How Jindal Stainless is leveraging tech to achieve its learning goals

The Company has assessed and analysed some important learning needs and skills at a functional level, which were hardly touched upon earlier

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Jindal Stainless (JSL), a big name in the steel-manufacturing industry of India, is revamping its learning function to prepare its workforce for the coming future. As Nitin Thakur, head of learning, Jindal Stainless, shares with HRKatha, the Company has been upskilling employees at all levels and functions. Very recently, JSL analysed some key upskilling areas at the organisational and functional levels, and is now trying to equip its workforce with future skills, through various learning interventions.

Analysis and assessment

The Company first analysed and assessed the role-specific learning needs, the individual development needs and the business needs of the Company. Data points were collected in various ways by the learning and development team at the firm. Earlier, there was a generic way of analysing the learning needs. Thakur reveals how, in the past, the Company “analysed the learning needs through the performance appraisal system, and therefore, regular behavioural skills and other generic skills were touched upon at a very superficial level.”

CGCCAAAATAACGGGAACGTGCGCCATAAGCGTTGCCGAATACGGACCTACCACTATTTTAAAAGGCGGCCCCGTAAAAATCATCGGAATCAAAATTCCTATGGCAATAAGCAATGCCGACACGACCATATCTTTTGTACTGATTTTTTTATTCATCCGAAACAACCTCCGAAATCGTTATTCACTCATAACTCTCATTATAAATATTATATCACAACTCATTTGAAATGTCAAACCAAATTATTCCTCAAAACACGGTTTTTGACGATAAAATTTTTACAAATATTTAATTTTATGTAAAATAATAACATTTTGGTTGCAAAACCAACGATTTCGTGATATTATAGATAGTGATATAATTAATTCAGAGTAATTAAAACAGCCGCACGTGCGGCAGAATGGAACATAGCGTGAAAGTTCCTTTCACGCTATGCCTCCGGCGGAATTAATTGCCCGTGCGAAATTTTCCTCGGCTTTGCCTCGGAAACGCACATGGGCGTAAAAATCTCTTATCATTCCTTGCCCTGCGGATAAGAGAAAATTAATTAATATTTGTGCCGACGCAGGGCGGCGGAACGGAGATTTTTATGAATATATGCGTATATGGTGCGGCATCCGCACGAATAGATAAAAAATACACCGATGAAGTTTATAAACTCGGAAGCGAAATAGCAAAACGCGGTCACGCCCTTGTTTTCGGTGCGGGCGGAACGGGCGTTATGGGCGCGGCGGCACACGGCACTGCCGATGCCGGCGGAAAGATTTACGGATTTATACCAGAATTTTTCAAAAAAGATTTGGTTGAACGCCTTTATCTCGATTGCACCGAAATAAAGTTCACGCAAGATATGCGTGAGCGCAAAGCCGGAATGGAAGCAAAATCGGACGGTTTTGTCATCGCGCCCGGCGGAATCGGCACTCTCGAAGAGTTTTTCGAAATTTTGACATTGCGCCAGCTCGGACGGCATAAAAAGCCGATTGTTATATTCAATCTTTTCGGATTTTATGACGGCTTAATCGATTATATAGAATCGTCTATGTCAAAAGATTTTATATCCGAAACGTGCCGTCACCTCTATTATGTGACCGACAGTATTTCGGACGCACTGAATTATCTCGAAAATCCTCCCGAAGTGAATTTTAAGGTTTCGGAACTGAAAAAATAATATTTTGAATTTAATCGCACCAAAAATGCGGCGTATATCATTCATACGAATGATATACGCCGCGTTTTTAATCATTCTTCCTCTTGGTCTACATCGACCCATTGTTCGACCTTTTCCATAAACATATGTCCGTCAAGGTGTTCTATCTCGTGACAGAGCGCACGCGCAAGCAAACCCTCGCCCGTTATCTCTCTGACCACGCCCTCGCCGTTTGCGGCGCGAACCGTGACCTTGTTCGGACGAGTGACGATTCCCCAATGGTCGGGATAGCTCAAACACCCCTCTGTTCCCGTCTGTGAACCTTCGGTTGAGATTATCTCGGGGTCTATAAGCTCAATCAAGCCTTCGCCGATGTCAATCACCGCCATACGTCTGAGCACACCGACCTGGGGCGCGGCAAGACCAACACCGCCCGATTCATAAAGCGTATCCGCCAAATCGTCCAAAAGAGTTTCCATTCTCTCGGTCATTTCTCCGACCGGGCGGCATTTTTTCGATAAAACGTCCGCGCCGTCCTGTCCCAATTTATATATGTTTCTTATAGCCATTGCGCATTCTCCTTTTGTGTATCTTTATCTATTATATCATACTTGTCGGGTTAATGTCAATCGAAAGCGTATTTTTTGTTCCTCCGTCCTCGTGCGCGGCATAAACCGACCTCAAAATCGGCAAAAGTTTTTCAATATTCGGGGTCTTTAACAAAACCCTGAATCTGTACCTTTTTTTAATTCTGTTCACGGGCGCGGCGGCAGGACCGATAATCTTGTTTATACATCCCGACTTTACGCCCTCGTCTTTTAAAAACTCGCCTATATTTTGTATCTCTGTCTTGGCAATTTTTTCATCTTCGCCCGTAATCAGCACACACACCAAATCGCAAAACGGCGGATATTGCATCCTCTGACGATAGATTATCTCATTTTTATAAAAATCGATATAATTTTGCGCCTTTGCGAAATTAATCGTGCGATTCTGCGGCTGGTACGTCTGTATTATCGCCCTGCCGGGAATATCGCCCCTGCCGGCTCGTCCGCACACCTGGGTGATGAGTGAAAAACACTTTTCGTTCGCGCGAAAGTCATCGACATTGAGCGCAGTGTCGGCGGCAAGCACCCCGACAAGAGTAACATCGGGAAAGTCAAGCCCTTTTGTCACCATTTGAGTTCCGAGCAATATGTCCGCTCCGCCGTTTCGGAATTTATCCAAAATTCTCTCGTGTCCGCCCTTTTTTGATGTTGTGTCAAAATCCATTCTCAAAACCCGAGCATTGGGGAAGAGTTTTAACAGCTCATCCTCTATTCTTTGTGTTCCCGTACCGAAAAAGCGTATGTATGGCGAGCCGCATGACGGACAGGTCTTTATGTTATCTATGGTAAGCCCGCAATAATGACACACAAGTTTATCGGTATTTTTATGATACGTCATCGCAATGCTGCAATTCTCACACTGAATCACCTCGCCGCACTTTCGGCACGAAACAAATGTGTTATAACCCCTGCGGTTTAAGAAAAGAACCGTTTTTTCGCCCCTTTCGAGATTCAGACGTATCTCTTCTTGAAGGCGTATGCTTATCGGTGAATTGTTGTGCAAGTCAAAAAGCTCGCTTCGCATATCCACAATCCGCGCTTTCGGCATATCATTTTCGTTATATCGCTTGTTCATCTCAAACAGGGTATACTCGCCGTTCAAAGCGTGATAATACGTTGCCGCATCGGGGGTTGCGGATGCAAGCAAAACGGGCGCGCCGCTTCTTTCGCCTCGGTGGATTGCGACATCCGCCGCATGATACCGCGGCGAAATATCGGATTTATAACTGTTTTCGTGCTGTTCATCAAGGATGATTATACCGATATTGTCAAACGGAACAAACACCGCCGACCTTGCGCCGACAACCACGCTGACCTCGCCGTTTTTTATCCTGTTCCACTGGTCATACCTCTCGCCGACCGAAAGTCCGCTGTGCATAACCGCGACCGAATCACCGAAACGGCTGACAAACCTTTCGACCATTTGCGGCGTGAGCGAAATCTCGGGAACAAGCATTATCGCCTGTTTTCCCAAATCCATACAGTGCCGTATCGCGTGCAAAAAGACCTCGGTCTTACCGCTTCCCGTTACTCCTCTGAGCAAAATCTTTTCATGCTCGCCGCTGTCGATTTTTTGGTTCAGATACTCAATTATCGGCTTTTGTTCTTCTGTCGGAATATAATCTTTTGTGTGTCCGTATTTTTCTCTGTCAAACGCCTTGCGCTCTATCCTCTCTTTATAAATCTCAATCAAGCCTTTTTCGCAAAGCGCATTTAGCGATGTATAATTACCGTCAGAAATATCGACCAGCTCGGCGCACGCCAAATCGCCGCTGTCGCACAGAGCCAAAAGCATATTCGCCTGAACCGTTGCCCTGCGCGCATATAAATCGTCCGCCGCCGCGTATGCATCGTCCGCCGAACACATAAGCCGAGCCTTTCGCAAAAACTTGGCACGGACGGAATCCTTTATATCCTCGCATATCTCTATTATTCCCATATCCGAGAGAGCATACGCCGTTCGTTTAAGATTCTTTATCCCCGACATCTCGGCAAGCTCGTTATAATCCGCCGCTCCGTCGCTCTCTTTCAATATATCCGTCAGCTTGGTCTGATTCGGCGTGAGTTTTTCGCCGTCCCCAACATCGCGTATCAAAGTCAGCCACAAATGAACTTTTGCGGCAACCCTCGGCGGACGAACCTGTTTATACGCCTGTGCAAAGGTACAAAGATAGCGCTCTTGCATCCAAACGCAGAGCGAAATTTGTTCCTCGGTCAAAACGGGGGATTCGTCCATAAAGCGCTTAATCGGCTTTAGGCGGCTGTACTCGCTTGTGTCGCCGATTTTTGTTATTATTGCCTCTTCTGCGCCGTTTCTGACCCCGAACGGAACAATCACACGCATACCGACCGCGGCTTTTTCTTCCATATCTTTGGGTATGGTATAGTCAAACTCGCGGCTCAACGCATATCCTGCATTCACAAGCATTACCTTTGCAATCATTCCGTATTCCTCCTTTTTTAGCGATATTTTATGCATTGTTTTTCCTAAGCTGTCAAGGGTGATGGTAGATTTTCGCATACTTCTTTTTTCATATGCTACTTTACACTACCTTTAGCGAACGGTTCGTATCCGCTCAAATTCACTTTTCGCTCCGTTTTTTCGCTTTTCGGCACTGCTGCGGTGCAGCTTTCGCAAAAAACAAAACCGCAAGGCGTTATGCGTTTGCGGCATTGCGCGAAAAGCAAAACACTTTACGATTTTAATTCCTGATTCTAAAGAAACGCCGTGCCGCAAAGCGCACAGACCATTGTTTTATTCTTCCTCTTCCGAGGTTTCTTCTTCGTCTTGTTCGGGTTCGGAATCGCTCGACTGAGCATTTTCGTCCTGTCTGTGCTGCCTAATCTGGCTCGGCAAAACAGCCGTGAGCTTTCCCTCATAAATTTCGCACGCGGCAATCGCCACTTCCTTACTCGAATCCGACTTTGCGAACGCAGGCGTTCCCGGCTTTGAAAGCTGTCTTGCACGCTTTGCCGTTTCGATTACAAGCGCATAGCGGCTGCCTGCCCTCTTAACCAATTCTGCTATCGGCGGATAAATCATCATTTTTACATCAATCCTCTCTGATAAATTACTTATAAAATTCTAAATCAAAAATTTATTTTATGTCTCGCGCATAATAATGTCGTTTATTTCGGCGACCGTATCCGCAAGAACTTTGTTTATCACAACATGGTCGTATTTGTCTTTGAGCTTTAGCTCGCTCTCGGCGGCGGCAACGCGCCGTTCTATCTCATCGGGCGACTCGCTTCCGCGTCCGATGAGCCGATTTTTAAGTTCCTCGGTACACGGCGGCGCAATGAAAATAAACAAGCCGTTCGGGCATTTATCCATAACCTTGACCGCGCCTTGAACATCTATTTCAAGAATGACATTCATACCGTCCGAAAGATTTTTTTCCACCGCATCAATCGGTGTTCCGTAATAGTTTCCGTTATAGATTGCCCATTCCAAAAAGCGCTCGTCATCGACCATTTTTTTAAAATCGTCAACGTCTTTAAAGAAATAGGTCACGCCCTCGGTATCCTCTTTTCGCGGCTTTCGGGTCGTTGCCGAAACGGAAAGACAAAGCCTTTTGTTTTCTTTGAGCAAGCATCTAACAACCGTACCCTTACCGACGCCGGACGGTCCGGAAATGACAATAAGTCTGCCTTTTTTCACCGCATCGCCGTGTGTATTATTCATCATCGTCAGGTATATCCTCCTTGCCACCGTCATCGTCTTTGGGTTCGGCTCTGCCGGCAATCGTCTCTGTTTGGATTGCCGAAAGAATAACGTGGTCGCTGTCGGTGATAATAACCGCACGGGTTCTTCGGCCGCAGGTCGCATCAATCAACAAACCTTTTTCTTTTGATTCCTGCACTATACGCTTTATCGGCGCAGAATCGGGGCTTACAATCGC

Now, however, various technology tools are deployed by the firm to gauge trending skill requirements for a particular role, as per global standards. Thakur feels that HODs are the best people to interact with if one wants to know what future skills they really want to see in their current workforce. Therefore, the L&D team at JSL collected data on upcoming learning requirements, from each HOD of the company, individually. This way, the team was able to gauge the learning requirements of each function. For instance, in the customer-servicing function, the person should not just be able to handle enquiries, but should be able to serve as the one point of contact capable of resolving all problems for the customer — a trouble shooter in the true sense of the word. Another example can be of the HR function, where data governance was one of the skills that emerged as the top need or requirement.

“We do not start learning interventions if the impact cannot be measured”

Nitin Thakur, head of learning, Jindal Stainless

Role-specific needs

Apart from that, the Company uses an AI crawler technology provided by one of their learning vendors which analyses the learning needs for each job role individually, matching the competencies globally, with the current KRA of the role. It suggests certain key and trending role-specific learning needs of the individual. Thakur shares that the HODs of the Company were consulted on the industry trends — where the industry is headed and what skills will be required in the future for people to stay relevant.

Close study of the collected data revealed that JSL required to work upon some key skills to keep its workforce and business relevant in today’s time and the near future.

Key skills

Thakur shares with HRKatha some of the key skills that JSL is now focussing on, such as advance Excel, SAP, data analytics, strategic thinking and subject expertise.